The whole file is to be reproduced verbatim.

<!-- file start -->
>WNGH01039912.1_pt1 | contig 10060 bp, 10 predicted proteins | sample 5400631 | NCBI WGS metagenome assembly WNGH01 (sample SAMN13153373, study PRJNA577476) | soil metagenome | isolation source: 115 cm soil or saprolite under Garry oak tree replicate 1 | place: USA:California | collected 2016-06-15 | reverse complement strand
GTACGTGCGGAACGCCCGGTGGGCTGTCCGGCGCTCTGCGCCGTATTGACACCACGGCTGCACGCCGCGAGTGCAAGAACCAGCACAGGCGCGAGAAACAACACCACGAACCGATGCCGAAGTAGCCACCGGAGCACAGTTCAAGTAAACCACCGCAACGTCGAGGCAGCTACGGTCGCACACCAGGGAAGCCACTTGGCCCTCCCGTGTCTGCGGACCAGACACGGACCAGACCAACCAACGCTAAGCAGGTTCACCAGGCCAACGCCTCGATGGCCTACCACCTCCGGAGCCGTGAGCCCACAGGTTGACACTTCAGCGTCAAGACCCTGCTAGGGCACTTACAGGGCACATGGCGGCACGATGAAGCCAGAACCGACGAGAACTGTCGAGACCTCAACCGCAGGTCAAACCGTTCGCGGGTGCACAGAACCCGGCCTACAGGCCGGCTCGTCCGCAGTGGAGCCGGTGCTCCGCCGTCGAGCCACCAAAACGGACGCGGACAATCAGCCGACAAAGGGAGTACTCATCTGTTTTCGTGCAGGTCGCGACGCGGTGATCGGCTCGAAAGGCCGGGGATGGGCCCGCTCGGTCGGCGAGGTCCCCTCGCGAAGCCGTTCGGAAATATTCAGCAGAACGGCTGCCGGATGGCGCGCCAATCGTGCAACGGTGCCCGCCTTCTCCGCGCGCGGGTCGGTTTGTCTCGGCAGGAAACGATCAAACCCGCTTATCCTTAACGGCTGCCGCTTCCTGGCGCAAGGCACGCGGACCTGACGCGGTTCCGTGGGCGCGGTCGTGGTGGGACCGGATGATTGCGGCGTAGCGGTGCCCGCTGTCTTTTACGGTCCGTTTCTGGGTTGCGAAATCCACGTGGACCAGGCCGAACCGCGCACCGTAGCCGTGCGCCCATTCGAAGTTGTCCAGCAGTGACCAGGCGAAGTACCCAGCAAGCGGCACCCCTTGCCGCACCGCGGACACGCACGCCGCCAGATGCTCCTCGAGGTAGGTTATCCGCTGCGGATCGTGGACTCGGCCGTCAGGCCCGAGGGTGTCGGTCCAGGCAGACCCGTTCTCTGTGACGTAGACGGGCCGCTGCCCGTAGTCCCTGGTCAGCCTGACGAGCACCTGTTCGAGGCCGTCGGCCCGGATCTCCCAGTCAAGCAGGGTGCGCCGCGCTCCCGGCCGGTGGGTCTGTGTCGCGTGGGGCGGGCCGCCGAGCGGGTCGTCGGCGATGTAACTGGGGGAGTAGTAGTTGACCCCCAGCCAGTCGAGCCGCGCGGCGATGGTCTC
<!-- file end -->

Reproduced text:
>WNGH01039912.1_pt1 | contig 10060 bp, 10 predicted proteins | sample 5400631 | NCBI WGS metagenome assembly WNGH01 (sample SAMN13153373, study PRJNA577476) | soil metagenome | isolation source: 115 cm soil or saprolite under Garry oak tree replicate 1 | place: USA:California | collected 2016-06-15 | reverse complement strand
GTACGTGCGGAACGCCCGGTGGGCTGTCCGGCGCTCTGCGCCGTATTGACACCACGGCTGCACGCCGCGAGTGCAAGAACCAGCACAGGCGCGAGAAACAACACCACGAACCGATGCCGAAGTAGCCACCGGAGCACAGTTCAAGTAAACCACCGCAACGTCGAGGCAGCTACGGTCGCACACCAGGGAAGCCACTTGGCCCTCCCGTGTCTGCGGACCAGACACGGACCAGACCAACCAACGCTAAGCAGGTTCACCAGGCCAACGCCTCGATGGCCTACCACCTCCGGAGCCGTGAGCCCACAGGTTGACACTTCAGCGTCAAGACCCTGCTAGGGCACTTACAGGGCACATGGCGGCACGATGAAGCCAGAACCGACGAGAACTGTCGAGACCTCAACCGCAGGTCAAACCGTTCGCGGGTGCACAGAACCCGGCCTACAGGCCGGCTCGTCCGCAGTGGAGCCGGTGCTCCGCCGTCGAGCCACCAAAACGGACGCGGACAATCAGCCGACAAAGGGAGTACTCATCTGTTTTCGTGCAGGTCGCGACGCGGTGATCGGCTCGAAAGGCCGGGGATGGGCCCGCTCGGTCGGCGAGGTCCCCTCGCGAAGCCGTTCGGAAATATTCAGCAGAACGGCTGCCGGATGGCGCGCCAATCGTGCAACGGTGCCCGCCTTCTCCGCGCGCGGGTCGGTTTGTCTCGGCAGGAAACGATCAAACCCGCTTATCCTTAACGGCTGCCGCTTCCTGGCGCAAGGCACGCGGACCTGACGCGGTTCCGTGGGCGCGGTCGTGGTGGGACCGGATGATTGCGGCGTAGCGGTGCCCGCTGTCTTTTACGGTCCGTTTCTGGGTTGCGAAATCCACGTGGACCAGGCCGAACCGCGCACCGTAGCCGTGCGCCCATTCGAAGTTGTCCAGCAGTGACCAGGCGAAGTACCCAGCAAGCGGCACCCCTTGCCGCACCGCGGACACGCACGCCGCCAGATGCTCCTCGAGGTAGGTTATCCGCTGCGGATCGTGGACTCGGCCGTCAGGCCCGAGGGTGTCGGTCCAGGCAGACCCGTTCTCTGTGACGTAGACGGGCCGCTGCCCGTAGTCCCTGGTCAGCCTGACGAGCACCTGTTCGAGGCCGTCGGCCCGGATCTCCCAGTCAAGCAGGGTGCGCCGCGCTCCCGGCCGGTGGGTCTGTGTCGCGTGGGGCGGGCCGCCGAGCGGGTCGTCGGCGATGTAACTGGGGGAGTAGTAGTTGACCCCCAGCCAGTCGAGCCGCGCGGCGATGGTCTC